Hello and welcome back to my blog! What happend to the world since my last arcticle? We still have Covid 19, Russia is still in a war against Ukraine, Elon Musk is ruining Twitter and we have record energy costs and we are still destroying our planet. So what can we do to not lost our mind these days? I personally try to spend much time as possible with my kids, doing my job (with not much motivation to be honest) and spending time with new vintage projects. I raced 2 amazing vintage races this year, made my first holidays since 4 years in the UK, wich was amazing and try to be as positive as possible.
I made 3 different Yokomos over the last years (see my other articles) and I had some ideas to build the ultimate Yokomo 870C vintage racing machine finally! I wanted to try different materials and some not-so-vintage parts to make this thing as strong and fast as possible!
The challenge was, to find parts, what fit technically, but also fits the neo vintage look. Some of you will definitely not like, what I did - but I like it so much! The car came out much stronger, faster und better looking, than I ever expected!
The 870C front. First of all you can see the "forged" carbon fibre front shock tower. This material is a high gloss full forged carbon material. Made from carbon chips. It looks so amazing! If you look close, you can see the 3D effect inside the material!
The original 870C body and wing - painted by the spanish paint master from Attack RC!
It´s all about the details!
All the decals are from MCI. Did I say that I love MCI?
Staring at my cars is my expensive hobby.
Made for vintage racing AND for the shelf!
Two well known rivals.
They look iconic and so awesome to me!
Now the hard facts about this car! The side view shows the inside of the right chassis side.
The left side. Blue is the theme here! As always I use a LRP Flow-X speedo and a Reedy 10.5T motor. For my opinion, the best power for a 4WD vintage car in a racing situation. More power means much more stress at the ball diffs, slipper and drivetrain, wich is definitely unhealthy.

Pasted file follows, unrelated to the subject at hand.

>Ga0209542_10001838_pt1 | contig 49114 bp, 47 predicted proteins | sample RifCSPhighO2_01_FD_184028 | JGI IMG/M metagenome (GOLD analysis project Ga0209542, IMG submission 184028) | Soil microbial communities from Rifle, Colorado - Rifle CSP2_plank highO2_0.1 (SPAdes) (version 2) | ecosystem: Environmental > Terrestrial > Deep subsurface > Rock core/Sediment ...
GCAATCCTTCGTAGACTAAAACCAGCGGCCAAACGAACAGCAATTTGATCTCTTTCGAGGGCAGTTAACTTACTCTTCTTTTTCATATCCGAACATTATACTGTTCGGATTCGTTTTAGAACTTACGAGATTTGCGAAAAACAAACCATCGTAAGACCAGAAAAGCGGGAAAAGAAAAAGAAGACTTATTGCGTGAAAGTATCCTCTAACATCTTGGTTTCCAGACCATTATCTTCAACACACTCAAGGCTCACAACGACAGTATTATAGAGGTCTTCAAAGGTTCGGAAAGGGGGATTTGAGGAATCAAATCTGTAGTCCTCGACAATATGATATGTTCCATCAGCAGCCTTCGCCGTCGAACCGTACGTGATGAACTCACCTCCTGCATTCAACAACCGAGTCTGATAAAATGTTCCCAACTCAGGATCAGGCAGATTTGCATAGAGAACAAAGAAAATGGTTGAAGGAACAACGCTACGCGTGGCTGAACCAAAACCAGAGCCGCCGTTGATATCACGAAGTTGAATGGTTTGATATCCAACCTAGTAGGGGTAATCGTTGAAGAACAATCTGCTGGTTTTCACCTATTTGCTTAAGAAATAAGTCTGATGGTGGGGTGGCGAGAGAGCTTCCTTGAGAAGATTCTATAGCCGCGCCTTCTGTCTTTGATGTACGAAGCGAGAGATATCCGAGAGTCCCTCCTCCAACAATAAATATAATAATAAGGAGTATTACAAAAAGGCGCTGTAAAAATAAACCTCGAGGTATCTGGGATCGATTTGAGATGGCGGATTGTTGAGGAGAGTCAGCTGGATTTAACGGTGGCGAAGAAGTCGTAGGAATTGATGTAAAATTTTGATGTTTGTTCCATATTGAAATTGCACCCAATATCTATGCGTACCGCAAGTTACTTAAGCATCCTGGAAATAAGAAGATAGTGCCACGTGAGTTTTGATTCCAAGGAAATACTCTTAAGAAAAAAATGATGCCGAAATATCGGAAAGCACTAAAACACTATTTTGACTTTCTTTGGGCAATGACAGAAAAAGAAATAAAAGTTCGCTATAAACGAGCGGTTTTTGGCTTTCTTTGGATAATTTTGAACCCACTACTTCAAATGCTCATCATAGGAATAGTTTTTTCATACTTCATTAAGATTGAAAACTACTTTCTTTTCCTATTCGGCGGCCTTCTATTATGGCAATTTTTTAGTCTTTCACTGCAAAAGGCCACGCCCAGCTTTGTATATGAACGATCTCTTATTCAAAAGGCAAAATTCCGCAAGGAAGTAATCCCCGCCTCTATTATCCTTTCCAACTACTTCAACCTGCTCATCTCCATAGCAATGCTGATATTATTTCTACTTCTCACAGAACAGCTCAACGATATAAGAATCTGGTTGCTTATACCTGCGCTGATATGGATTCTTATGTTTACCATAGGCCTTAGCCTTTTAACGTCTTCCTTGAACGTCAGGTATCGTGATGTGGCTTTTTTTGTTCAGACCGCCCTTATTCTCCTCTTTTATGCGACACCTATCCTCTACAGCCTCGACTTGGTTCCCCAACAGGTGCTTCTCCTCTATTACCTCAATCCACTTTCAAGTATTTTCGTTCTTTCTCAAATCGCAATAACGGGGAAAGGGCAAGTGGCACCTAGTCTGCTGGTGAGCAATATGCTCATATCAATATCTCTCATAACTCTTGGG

The LRP 4000 shorty lipo fits perfectly to the blue colour-orgy of this car.
Team Associated 1.12 rear shocks at the rear and 0.89 at the front - with titanium nitride coated shock shafts. Front and rear arms are made from machined Delrin and they are strong!
Blue painted front and rear diff caps
Weels off! The beautiful machined front and rear bulkheads are from Custom RC Parts! Finally a strong alternative to the fragile magnesium parts.
Electronic department and the beautiful machined motor mount from a nice guy from Thailand. "Proudly made in Thailand" was written on the package. Good job!
The mid drive. The mid drive shaft assembly including slipper and locked front pulley is from a gentleman from Hong Kong. Great work here! The anit roll bar is made from 2.0mm piano wire.
The battery - removed from the car. You can see the 100g stainless steel plate to gain some weight to the car.
The plate is 3mm thick. Sometimes it really helps to calm down the car, depending the track and grip level.
The Highest RC steering servo with the transponder on top.
The steering assembly. Manobet bell machined aluminium crank arms from France. Because the old original Yokomo ball cups are often very brittle after 30 years and it is always a bit of lottery, if they survive racing, I descided to use Team Associated B6 ball ends and ball studs around.